Back in the 1990s, Terry Gilliam provided a commentary track for The Fisher King, which has since gone out of print. Now, thanks to the magic of YouTube and MP3s and internet tubes, it’s possible to listen to this commentary track even if the disc itself is hard to come by. Not only does this commentary give an intimate look into one of Gilliam’s best, it also lives on in cyberspace to allow film nerds like us to learn more about the production.
Due to differences in running time, you can’t simply synch all versions of the video with Gilliam’s commentary. For example, the Netflix version of The Fisher King runs 131 minutes instead of the unaltered 137-minute disc and theatrical presentation. Still, with the background soundtrack intact, you have a pretty good idea of where he is in his own timeline.
The Fisher King (1991)
Commentator: Terry Gilliam (director)
1. Gilliam had three rules in life when it came to filmmaking: 1) he’d never do anyone’s script but his own, 2) he’d never work for a major studio, and 3) he’d never work in America. He violated all three of these rules to make The Fisher King.
2. Gilliam had Jack Lucas’ (Jeff Bridges) radio booth made with sloped walls to force perspective of the character in a cell, further designed with bars of light to show him trapped and sealed away from humanity.
3. Originally, Gilliam had planned to shoot various shots around the city of people waking up to Jack’s show. However, he scrapped the idea so he could present Jack hermetically sealed away from the rest of humanity, yet still having a huge influence on people’s lives, playing into the theme of isolation and influence of the media.
4. For the video footage of the crime scene that Jack sees on television, Gilliam hired news crews and people who reenact real crime scenes. He did this so the footage wouldn’t look too good or well lit, making it look like authentic news footage.
5. Gilliam felt Mercedes Ruehl was meant to pay Anne partly because she actually wrote a thesis on the Fisher King while she was in college.
6. Jack’s line “Suicidal paranoiacs will say anything to get laid,” was added by Gilliam on set because he was afraid that the character would have a tiny shred of likeability left in him.
7. The Pinocchio doll symbolizes Jack trying to become a real human.
8. Both Gilliam and Robin Williams were worried that Parry’s intro and reveal would be too silly for the film, so they held back as much as they could. Audiences, however, were thrilled to see Williams show up because they had come out to see a humorous Robin Williams movie and felt trapped in a dark and depressing film up to this point.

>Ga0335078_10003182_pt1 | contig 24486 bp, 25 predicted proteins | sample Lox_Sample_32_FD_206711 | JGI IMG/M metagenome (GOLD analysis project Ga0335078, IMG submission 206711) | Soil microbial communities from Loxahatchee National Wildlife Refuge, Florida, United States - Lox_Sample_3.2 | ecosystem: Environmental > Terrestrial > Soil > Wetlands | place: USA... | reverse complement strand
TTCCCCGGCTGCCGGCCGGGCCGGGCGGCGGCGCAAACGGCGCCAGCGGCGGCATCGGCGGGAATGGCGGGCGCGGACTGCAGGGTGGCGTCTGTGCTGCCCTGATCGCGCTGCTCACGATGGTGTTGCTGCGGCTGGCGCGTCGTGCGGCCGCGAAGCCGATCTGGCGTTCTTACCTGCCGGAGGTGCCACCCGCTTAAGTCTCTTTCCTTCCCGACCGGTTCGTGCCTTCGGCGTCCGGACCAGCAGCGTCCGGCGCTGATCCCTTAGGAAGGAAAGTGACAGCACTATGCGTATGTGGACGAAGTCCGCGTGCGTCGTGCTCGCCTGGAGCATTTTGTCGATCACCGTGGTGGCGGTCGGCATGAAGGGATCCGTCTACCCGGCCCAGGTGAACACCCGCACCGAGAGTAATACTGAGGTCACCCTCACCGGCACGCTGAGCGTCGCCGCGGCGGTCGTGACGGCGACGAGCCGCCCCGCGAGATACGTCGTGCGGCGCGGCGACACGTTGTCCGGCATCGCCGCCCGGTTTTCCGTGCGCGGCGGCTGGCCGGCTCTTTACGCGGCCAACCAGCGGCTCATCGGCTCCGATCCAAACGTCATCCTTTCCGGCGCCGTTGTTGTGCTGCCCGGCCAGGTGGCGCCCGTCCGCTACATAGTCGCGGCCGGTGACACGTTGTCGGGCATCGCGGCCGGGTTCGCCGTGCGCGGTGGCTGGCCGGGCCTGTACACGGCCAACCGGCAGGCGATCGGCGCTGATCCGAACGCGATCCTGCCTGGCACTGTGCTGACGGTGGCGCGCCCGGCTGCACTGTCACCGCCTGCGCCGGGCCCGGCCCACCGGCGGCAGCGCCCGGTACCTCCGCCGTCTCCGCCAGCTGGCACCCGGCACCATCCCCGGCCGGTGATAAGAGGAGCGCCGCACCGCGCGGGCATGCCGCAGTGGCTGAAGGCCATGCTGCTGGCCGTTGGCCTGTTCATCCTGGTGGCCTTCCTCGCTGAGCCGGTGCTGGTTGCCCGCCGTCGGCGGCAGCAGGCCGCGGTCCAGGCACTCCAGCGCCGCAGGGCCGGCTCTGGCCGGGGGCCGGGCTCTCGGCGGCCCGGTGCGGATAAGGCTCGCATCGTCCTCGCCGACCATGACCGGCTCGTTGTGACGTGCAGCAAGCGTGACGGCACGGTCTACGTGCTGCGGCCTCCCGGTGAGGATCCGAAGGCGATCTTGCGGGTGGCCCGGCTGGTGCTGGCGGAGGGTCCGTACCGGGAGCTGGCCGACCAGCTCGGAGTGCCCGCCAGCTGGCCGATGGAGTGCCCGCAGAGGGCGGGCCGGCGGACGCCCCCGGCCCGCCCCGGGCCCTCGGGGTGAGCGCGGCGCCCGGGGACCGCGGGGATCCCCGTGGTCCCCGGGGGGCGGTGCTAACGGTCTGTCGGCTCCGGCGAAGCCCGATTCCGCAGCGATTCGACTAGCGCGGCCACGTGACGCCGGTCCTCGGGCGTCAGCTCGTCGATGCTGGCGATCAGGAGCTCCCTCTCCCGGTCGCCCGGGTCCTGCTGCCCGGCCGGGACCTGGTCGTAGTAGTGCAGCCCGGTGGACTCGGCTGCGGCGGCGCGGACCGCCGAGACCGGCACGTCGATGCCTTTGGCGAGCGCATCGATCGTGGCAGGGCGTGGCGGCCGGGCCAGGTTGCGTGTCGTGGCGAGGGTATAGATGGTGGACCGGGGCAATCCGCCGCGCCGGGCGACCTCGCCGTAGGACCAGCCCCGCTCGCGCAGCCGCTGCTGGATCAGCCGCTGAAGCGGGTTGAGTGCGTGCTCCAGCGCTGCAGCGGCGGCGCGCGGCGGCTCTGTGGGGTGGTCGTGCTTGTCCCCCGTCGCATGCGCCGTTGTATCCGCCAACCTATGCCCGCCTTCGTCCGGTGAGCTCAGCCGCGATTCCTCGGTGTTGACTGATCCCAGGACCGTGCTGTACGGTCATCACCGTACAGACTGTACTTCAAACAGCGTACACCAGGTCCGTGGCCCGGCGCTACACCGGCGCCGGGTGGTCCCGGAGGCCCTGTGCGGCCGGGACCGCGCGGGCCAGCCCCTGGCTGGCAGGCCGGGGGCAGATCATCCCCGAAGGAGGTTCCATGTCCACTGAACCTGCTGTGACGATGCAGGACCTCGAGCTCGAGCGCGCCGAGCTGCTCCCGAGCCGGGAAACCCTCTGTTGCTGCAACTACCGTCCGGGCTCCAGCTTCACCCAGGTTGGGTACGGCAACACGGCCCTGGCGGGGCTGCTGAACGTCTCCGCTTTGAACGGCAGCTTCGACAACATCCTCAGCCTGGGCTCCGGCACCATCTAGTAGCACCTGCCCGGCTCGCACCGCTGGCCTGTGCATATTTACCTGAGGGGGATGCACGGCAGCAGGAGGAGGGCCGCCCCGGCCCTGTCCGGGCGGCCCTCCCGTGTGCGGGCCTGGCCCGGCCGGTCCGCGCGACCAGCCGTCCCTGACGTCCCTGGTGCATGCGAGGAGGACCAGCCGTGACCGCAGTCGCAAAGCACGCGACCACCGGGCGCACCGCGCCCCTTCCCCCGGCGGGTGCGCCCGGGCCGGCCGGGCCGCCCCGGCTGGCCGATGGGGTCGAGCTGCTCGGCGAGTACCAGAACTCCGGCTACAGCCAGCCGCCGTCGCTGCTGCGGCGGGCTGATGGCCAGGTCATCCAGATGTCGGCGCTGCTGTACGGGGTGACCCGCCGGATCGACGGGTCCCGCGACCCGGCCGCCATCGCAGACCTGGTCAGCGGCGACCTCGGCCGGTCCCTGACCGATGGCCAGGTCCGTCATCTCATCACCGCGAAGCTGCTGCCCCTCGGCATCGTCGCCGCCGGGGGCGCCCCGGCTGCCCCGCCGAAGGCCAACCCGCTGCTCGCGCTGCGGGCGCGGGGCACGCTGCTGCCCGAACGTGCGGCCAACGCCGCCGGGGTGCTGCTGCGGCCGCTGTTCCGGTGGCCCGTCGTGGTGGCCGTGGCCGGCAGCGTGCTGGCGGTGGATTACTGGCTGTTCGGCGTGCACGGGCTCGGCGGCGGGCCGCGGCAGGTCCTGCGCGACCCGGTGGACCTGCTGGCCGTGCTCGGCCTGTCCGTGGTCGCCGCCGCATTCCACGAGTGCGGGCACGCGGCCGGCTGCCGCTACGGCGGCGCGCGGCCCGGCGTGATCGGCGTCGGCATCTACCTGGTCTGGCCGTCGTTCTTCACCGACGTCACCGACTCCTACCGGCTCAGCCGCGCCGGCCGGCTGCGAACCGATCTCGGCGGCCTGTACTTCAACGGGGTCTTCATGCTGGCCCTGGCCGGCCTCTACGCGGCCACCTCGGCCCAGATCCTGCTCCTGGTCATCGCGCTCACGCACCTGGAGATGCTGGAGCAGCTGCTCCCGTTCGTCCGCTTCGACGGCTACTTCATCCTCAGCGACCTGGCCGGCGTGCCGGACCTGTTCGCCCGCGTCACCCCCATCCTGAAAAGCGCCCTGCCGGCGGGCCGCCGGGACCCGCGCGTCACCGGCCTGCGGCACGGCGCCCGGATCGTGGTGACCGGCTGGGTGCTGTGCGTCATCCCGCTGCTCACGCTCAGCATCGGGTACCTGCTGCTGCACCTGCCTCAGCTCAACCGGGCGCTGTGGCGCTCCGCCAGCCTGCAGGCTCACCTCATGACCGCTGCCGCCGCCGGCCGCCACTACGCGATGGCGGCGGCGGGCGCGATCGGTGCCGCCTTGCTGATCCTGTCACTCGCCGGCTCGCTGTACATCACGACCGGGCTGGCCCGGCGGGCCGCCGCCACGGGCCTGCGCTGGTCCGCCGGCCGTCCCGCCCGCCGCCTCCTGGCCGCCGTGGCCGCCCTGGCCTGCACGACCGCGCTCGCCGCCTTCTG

9. Gilliam originally chose the song “Groovin’” by The Young Rascals for the homeless men to sing to Jack. However, he chose “How About You” at the suggestion of Harry Nilsson (who sings the song over the end credits).
10. To handle Williams’ desire to improvise and improve lines in the script, Gilliam regularly shot each scene a few times as written and always gave one or two takes for Williams to try things.
11. When Parry uses the analogy of taking the world’s greatest shit, Gilliam wanted Williams to stretch out the constipated noises as much as possible. Williams would only take it so far, so Gilliam used multiple takes to make that part of the scene linger as long as he could.
12. This is the second film Gilliam made about the Holy Grail, the first being Monty Python and the Holy Grail. He does not see the Grail as a Medieval concept, but rather something that pervades everyone’s life. In this film, Gilliam feels the Grail represents love.
13. There was supposed to be wife heard off-screen in the scene in which Jack leaves the basement, but Gilliam dropped the character because he felt she would be too Pythonish and silly.
14. Various elements of the script, as well as some props, evolved in rehearsal and on set. One was Parry’s chrome sword and Jack’s comment that he looks like a hood ornament, as well as Anne (Ruehl) dropping a cigarette into a juice glass that Jack ponders as the Holy Grail, which soils the concept.
15. Initially, Gilliam didn’t see Jeff Bridges in the role of Jack, but after seeing him in The Fabulous Baker Boys, he realized that Bridges could play a darker, more subdued character.
16. Gilliam wanted to shoot the first half of the film in the style of a Sergio Leone western, but in modern New York City. Once the movie shifts into a story about Jack trying to get a date for Parry, he started shooting it like a rom-com.
17. Initially when Gilliam met with Amanda Plummer, he thought she was a bit too much for Lydia and feared she’d take the role too far into weirdness. He had his heart set on a British actress, but when leaving the editing studio one day, at the last minute he found a video of another audition for Plummer. After watching the tape, he realized she was the right one for the role.
18. Gilliam struggled to avoid putting anything too fantastic or grotesque in the movie like his other work. However, people on the crew kept pushing him to do more mythical elements. For example, he originally did not want to house the Grail in the Medieval castle in New York City, but the other people in the production pushed him to do so.
19. The first time you see green and vegetation is when Parry starts to chase the Red Knight in Central Park, making it look like he’s in Medieval woods.
20. The crew shot much more footage of the Red Knight than what is seen on screen, but Gilliam found that the more he took out of the film, the more powerful these scenes became.
21. Gilliam felt it was important for Jack to reconnect with humanity by touching them. However, some people interpreted the scene in which he holds the bloody and beaten body of Michael Jeter that he was at risk of getting AIDS. This notion shocked and offended Gilliam.
22. The impromptu fantasy waltzing in Grand Central Station was not in the script. Gilliam was inspired to do this when he was scouting the location.